Except for when there hasn’t.  Interestingly enough, between bouts of frenzied cooking and baking I let our pantry get shockingly bare.  I usually grocery shop once a week, but during December I let the time between trips stretch to two weeks or longer.  I’ll admit we did a fair bit of eating out, but I also took the empty cupboards as my own personal challenge to create delectable meals without the benefit of fancy ingredients.

Enter: the cassoulet. 


Cassoulet is defined as a casserole of white beans, various meats, vegetables and herbs slowly baked or simmered.

I’d never prepared this dish, but the description seemed straight-forward, so away I went.  Oh. My. Goodness.  The combination of sautéing the aromatics and then slowly simmering the vegetables in wine created a complex, deep flavor.  It tasted of winter and warmth and comfort.  Even though I’d never eaten cassoulet in my life, it tasted like home.

Lightly sautéed chard

As we enter into the darkest days of winter, let this stew keep you warm and fed.  I love that the ingredients are items most of us keep on hand and they are relatively in-season: root vegetables, canned tomatoes and beans, and sausage from the freezer.  Share cassoulet with your friends and family and know that you are home.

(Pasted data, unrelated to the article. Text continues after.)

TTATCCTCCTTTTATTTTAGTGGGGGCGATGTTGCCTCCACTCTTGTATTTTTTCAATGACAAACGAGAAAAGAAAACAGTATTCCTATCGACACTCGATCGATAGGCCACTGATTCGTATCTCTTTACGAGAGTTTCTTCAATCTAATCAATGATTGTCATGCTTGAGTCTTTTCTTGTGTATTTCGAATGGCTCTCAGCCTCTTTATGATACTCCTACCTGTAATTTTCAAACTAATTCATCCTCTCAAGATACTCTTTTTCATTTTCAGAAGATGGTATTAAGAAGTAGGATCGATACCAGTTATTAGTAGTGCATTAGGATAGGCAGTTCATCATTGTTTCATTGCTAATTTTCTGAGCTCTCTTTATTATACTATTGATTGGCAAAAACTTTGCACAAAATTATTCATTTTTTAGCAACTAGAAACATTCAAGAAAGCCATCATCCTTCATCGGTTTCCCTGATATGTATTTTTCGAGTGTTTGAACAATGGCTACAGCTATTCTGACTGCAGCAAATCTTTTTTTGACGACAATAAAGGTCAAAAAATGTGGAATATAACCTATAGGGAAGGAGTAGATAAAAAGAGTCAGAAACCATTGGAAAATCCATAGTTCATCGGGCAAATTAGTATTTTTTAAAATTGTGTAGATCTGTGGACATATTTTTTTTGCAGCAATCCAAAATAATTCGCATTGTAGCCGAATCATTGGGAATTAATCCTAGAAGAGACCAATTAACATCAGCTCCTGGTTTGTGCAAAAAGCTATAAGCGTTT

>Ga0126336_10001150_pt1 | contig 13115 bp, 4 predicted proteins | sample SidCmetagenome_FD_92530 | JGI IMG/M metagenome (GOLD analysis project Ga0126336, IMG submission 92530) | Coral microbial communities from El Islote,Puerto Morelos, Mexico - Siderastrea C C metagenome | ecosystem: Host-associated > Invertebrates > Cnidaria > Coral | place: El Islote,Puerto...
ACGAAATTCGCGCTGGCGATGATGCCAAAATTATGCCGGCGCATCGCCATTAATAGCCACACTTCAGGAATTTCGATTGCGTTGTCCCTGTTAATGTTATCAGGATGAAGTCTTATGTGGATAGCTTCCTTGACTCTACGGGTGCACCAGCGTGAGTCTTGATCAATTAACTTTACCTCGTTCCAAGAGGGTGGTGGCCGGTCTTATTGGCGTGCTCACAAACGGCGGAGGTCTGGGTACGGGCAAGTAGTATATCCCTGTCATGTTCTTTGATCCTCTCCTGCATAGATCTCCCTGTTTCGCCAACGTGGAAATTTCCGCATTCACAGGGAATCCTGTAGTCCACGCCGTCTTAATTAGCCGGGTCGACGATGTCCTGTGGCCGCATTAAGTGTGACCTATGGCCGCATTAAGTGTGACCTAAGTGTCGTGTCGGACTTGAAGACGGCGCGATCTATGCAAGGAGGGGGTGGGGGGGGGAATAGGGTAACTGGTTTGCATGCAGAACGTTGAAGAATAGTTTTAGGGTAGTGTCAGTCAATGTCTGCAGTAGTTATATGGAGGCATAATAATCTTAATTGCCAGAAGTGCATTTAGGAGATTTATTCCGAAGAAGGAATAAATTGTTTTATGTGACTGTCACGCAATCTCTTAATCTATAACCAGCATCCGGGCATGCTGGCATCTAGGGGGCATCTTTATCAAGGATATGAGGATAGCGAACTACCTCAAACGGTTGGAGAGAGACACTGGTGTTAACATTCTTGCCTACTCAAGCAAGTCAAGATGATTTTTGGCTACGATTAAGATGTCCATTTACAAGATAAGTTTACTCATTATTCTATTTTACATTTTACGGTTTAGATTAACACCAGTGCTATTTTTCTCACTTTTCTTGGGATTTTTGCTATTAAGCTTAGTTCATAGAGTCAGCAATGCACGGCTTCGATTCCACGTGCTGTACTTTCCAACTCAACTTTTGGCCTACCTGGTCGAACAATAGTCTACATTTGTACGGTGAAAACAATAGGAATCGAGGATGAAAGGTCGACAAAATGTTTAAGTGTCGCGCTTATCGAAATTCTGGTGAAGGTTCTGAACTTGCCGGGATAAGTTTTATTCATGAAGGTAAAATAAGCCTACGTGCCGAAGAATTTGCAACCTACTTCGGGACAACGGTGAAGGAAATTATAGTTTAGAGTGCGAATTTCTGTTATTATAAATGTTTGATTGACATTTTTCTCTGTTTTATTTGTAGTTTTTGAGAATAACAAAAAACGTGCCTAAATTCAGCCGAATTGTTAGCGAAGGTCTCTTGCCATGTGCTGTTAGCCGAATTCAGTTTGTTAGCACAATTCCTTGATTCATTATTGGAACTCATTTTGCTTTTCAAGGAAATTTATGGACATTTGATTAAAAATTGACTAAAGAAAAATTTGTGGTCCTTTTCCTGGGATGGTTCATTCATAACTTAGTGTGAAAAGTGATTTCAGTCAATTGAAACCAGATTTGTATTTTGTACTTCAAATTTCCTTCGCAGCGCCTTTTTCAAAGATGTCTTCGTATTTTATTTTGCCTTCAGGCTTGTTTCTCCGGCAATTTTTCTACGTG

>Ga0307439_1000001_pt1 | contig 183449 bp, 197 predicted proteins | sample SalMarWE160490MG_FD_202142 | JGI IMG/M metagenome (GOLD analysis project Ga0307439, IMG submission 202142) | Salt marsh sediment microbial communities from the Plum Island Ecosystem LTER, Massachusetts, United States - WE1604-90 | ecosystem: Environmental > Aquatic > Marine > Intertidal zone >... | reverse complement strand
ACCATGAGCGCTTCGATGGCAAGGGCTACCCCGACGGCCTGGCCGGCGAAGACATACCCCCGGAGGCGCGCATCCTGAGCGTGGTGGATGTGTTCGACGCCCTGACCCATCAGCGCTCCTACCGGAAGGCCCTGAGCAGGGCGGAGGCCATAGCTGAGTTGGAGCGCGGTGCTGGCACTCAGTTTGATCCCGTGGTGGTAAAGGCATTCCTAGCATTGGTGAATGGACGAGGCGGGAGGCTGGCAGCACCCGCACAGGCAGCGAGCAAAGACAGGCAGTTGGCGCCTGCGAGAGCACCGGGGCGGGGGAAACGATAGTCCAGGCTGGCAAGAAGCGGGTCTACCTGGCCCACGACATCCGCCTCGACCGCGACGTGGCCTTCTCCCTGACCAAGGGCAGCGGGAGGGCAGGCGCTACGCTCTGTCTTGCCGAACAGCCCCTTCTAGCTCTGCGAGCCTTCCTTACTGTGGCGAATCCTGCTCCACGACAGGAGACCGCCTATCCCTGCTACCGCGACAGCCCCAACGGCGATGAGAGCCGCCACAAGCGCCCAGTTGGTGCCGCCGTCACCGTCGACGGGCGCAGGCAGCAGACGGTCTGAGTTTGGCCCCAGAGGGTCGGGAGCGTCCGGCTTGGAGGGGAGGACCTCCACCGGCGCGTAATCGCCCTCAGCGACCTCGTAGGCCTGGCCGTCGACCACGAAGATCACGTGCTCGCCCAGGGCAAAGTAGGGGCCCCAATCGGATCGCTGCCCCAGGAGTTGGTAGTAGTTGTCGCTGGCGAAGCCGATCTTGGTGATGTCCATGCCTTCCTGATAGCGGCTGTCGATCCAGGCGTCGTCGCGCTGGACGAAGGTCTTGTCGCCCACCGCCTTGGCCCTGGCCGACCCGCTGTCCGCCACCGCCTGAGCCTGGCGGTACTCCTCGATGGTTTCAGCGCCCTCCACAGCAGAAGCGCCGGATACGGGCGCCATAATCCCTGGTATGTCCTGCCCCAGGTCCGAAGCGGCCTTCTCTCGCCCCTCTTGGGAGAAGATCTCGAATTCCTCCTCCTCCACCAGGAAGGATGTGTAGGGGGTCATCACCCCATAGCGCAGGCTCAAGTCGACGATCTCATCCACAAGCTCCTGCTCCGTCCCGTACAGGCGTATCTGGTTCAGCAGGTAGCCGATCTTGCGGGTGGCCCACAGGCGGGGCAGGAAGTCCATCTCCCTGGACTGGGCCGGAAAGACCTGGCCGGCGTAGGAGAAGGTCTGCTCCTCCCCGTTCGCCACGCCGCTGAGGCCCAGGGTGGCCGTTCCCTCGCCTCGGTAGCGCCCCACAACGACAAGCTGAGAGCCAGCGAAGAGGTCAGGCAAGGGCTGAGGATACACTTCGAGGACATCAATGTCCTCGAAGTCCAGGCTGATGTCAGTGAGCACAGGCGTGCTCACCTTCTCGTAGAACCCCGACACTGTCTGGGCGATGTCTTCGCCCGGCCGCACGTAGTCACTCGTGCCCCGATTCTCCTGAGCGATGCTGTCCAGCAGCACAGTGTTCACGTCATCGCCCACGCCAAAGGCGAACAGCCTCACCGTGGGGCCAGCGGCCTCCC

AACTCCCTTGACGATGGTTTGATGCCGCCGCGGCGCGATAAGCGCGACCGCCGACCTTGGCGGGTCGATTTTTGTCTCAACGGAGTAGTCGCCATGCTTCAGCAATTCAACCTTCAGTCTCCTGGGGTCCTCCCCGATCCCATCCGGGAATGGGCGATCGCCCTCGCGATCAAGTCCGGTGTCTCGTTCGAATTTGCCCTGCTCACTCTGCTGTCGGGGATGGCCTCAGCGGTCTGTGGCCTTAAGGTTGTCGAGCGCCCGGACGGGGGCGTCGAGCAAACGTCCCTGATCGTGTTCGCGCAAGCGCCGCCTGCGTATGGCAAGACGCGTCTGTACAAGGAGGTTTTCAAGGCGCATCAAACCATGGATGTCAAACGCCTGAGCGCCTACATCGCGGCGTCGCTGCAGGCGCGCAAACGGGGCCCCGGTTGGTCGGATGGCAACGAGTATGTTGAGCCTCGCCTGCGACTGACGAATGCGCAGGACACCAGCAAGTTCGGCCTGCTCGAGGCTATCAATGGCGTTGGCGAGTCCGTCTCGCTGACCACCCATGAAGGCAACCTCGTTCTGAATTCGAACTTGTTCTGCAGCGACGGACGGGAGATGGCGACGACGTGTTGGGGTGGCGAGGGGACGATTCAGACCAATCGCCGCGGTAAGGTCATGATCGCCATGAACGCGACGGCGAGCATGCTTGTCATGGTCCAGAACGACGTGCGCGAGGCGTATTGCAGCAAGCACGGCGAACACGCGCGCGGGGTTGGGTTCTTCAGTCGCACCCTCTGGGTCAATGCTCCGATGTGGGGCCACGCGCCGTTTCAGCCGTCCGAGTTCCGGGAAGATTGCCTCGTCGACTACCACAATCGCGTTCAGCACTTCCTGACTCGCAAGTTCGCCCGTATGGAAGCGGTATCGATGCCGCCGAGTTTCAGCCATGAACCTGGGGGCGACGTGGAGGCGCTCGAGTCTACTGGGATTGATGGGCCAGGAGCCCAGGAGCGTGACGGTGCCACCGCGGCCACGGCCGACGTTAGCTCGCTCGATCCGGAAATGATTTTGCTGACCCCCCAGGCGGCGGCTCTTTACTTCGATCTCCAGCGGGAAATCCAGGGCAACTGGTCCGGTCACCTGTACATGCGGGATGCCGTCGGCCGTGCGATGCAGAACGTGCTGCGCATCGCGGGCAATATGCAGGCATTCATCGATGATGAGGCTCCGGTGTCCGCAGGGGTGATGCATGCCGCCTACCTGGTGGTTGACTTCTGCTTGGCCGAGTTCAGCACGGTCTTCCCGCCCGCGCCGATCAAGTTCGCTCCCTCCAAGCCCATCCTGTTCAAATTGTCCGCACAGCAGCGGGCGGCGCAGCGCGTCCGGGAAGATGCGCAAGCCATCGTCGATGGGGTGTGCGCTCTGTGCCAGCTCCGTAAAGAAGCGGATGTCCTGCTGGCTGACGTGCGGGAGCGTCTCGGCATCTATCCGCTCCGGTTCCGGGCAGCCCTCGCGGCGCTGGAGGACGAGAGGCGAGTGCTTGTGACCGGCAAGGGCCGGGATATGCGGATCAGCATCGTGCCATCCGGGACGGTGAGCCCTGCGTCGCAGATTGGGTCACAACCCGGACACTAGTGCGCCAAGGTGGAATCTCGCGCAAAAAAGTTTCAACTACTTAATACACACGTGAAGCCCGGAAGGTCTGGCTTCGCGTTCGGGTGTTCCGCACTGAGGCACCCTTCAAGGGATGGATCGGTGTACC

Cassoulet and chard, lightly dusted with parmesan cheese

Sausage and White Bean Cassoulet with Tomatoes and Potatoes

1 lb. chicken Italian sausage
½ Tbsp. olive oil
½ onion, diced
3-4 cloves garlic, minced
1 cup red wine
3-4 medium carrots, roughly chopped
1 - 14 oz can white beans, drained and rinsed
1 large red potato, roughly chopped
14 oz diced tomatoes, in juice
1 tsp thyme
1 bay leaf
1 tsp oregano
½ tsp salt

  1. Heat a cassoulet or oven-proof stock pot over medium heat.  Add sausage and brown.  Remove from pan.
  2. Saute onion in olive oil until soft and brown. 
  3. Add garlic and cook until fragrant but not brown, about 15 seconds.
  4. Deglaze pan with wine, scraping bottom of pot with a wooden spoon.
  5. Add carrots, beans, potato, tomatoes, thyme, bay leaf, oregano and salt.
  6. Bring to a boil and then reduce heat to medium low and simmer for about an hour or until all ingredients are soft but not mushy. 
  7. Serve lightly dusted with parmesan cheese and your vegetable of choice.  I chose lightly sauteed chard.


Monday, December 20, 2010

Sick and Tired

I'm sick. It the kind of sick that's all on the inside. Stomach in knots, limbs shaky and weak, I could throw up at any moment. In fact, I have. I've been laying on the couch and sleeping for the last 24 hours, trying desperately to get better because I have a little community show tonight!